Swimming lessons of a different kind…

Inspiring swimmers with our unique range of books…

Optimise your children’s swimming lessons with our collection of picture books and stories. 30-minute swim classes once a week do not provide much time for learning. There are four main swimming strokes and a range of skills to cover. Teachers often cover a different stroke each week, and swimmers may have to wait their turn in order to allow the class to be managed safely. In reality, some swimmers are only given a few minutes per lesson to actually practice their skills. When lessons are missed because of illness etc. the opportunity to learn is reduced even further, and for swimmers who are afraid of certain skills, progress can become extremely slow.

We all learn differently, but swimming teachers are limited to simple arm signals whilst the noisy poolside environment can be distracting. The short amount of contact time and a concern to get kids moving means that they may be rushed into doing what they are told instead of having the opportunity to explore, discover and understand concepts for themselves. Seeing pictures in a book or watching the skill performed on video often makes more sense than listening to a teacher describing it. Spending time in a quieter place with opportunities to ask questions can help children understand technical concepts and talk through any worries.

Thinking about swimming outside of the 30-minute lesson slot and practising moves at home can significantly improve performance in the water.

Our PICTURE BOOKS aimed at under 5’s introduce some of the main activities taught in swimming lessons:

Our books are written in a fun, friendly way, designed to inspire an interest in swimming. Rhyming stories help children to remember important safety rules and the consequences of breaking them, whilst other books use association and action to practise difficult skills such as bubble-blowing.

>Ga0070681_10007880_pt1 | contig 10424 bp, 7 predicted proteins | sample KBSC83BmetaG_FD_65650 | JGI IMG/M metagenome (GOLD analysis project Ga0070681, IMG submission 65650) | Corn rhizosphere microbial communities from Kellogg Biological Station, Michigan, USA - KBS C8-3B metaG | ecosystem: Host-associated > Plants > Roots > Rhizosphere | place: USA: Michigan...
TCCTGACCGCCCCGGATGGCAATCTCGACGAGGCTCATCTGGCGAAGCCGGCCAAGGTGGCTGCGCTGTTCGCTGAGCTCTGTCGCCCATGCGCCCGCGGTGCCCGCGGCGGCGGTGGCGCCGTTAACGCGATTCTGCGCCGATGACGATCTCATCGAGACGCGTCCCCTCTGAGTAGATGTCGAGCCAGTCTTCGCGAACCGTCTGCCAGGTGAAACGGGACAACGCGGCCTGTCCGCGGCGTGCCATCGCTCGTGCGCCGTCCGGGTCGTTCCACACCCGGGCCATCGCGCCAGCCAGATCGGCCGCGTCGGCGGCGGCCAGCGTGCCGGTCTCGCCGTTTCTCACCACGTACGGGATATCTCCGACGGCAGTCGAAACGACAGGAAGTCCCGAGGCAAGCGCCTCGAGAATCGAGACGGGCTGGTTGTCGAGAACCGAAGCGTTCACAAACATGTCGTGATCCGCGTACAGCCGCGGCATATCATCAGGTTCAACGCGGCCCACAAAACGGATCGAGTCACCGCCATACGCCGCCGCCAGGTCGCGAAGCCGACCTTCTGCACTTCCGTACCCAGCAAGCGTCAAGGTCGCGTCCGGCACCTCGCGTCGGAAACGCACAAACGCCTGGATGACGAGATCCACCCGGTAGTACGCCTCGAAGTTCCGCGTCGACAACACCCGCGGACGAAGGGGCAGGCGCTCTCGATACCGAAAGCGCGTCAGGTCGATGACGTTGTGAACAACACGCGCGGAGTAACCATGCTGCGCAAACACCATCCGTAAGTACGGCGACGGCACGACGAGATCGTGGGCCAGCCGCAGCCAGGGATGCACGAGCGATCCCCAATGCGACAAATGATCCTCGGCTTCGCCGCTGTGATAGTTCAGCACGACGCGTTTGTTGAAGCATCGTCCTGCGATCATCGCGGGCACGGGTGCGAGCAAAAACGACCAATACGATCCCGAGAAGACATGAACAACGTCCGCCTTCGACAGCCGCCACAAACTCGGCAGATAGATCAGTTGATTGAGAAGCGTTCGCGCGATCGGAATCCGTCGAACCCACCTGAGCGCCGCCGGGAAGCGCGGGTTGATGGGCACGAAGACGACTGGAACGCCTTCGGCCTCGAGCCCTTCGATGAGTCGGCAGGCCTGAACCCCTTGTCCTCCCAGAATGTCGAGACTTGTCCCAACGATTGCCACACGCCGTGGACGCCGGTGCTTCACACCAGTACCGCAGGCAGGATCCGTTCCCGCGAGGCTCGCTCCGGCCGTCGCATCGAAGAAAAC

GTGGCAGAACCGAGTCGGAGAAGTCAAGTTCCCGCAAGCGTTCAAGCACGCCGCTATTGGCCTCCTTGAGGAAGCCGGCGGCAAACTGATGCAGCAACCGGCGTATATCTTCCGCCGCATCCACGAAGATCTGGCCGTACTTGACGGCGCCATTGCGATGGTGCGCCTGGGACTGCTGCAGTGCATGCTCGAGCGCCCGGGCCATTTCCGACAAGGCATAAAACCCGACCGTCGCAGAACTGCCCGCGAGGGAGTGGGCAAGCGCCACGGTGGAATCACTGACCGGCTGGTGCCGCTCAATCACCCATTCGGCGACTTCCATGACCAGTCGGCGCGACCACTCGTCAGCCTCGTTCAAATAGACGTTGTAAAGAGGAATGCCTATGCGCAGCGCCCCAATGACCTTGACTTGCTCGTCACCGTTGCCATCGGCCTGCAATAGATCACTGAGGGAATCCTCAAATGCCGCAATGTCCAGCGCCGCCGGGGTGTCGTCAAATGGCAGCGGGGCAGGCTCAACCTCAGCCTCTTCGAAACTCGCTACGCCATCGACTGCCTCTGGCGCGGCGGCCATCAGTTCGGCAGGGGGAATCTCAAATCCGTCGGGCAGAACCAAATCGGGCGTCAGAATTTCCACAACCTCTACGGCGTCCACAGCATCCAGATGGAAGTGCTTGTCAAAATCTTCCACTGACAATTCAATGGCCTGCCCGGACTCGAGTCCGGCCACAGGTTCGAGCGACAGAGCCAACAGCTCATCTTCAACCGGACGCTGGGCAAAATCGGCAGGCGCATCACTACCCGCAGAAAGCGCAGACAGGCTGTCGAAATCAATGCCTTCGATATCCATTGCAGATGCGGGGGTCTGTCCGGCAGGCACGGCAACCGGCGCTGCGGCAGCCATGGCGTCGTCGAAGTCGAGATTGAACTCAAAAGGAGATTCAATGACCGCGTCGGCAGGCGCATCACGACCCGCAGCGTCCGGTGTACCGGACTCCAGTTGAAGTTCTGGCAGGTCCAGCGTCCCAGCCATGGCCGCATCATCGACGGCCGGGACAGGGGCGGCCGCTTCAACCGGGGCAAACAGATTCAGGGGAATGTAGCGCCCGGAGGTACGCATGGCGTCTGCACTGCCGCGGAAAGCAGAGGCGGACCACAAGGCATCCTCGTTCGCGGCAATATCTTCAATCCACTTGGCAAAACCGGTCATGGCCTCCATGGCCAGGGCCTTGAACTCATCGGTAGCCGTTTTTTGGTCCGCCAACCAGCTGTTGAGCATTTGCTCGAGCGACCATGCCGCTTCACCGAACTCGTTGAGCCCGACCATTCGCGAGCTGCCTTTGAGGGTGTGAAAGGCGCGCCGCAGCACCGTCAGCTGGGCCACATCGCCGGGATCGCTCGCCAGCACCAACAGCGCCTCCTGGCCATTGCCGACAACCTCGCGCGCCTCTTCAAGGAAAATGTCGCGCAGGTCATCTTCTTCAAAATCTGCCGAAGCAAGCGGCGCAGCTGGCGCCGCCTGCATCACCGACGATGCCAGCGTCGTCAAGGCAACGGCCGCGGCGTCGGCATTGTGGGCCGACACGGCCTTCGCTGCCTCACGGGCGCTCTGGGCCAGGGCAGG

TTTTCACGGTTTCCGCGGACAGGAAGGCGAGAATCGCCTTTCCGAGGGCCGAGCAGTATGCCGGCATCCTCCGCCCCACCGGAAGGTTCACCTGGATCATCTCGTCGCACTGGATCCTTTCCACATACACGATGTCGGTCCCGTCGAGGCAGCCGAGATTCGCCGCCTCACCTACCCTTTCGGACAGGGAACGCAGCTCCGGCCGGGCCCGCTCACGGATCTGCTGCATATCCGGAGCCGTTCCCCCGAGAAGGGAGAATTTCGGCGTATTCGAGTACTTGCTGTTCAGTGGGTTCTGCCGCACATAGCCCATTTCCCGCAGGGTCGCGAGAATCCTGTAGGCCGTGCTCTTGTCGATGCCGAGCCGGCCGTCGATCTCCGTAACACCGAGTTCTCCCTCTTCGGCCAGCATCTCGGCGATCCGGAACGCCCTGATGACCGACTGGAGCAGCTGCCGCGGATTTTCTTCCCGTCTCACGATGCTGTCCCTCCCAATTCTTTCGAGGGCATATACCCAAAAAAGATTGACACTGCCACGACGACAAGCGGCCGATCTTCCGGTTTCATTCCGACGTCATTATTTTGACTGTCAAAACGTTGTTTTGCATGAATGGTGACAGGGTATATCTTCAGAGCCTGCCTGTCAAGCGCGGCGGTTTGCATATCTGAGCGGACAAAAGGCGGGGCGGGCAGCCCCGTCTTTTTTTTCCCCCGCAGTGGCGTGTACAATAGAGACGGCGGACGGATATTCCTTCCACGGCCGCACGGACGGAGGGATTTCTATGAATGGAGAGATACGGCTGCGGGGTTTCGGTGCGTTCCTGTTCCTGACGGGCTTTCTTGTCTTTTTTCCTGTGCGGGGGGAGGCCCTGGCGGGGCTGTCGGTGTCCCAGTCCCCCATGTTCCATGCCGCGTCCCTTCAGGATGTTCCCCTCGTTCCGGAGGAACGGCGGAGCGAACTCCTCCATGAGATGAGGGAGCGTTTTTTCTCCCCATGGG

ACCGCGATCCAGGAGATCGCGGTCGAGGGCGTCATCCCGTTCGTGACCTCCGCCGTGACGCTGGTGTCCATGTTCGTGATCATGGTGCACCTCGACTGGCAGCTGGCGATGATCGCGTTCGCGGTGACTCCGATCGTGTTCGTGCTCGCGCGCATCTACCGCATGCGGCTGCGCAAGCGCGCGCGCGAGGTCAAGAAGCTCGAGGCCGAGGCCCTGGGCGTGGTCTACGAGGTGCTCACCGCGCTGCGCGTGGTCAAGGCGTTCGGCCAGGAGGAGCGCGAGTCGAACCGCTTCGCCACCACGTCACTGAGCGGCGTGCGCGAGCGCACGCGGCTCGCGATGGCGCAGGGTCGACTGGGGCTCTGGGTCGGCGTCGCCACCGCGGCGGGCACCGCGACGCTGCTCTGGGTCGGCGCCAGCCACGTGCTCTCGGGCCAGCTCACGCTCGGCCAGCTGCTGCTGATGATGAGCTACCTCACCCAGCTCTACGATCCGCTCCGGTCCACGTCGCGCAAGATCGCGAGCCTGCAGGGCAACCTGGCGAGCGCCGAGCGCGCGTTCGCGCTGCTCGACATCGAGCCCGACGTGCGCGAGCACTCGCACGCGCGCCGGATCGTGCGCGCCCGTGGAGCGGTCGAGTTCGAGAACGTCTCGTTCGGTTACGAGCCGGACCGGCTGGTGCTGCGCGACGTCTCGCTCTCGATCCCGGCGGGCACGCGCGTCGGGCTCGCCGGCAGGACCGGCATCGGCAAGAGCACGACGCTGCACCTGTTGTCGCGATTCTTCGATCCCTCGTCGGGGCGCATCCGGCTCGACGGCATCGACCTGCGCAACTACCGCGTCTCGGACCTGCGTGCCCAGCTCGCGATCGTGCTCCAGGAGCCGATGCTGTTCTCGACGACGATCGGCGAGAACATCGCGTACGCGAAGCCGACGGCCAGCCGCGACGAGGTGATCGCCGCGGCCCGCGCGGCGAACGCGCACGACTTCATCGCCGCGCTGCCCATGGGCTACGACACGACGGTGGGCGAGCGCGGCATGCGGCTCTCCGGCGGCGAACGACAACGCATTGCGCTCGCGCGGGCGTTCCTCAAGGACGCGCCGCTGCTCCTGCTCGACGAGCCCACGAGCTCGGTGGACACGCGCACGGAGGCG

LILY & MIA is a series of stories aimed at children over the age of 5.

Each of the 22 books in this series incorporates a key stroke or skill such as Front Crawl or Treading Water into a fun narrative as Lily, her family and friends learn how to swim. Other books feature relevant issues such as fear, safety, hygiene and coping with different teachers. Each of our stories reflect the skills and problems commonly found in group swimming lessons between the ages of 5 and 12. They are ideal bedtime stories to read together, or for older children to read by themselves.

THE INCREDIBLE JOURNALS OF REEF take a more factual approach to explaining key swimming lesson concepts.

Using association, technical drawings and short anecdotes, Reef’s 11 scrapbook-style journals are aimed at children over the age of 5 who prefer shorter books with a faster pace. Ideal for reading and discussing together, or for older children to read by themselves. Each book features one key concept that is commonly taught in group swimming lessons for children aged between 5 and 12 and are useful to refer back to when learning that skill in the pool.

Taking the mystery out of swimming…

Do you want to take your child swimming but just don’t know what to do when you get there? Are you an adult learner who wants to know more about the strokes and skills?

Oshun Swim has developed a range of FREE ONLINE LEARNING COURSES designed to expand your knowledge and increase your confidence to practise skills in between swimming lessons or at home. The courses feature explanations of the purpose behind each skill and tips for practising. Learn more about each skill then decide which ones you can practice safely and which ones you should leave to the experts!

screenshot of course content showing list of lessons

Watch and learn…

Oshun Swim has produced a range of video content designed to teach and inspire swimmers of all ages.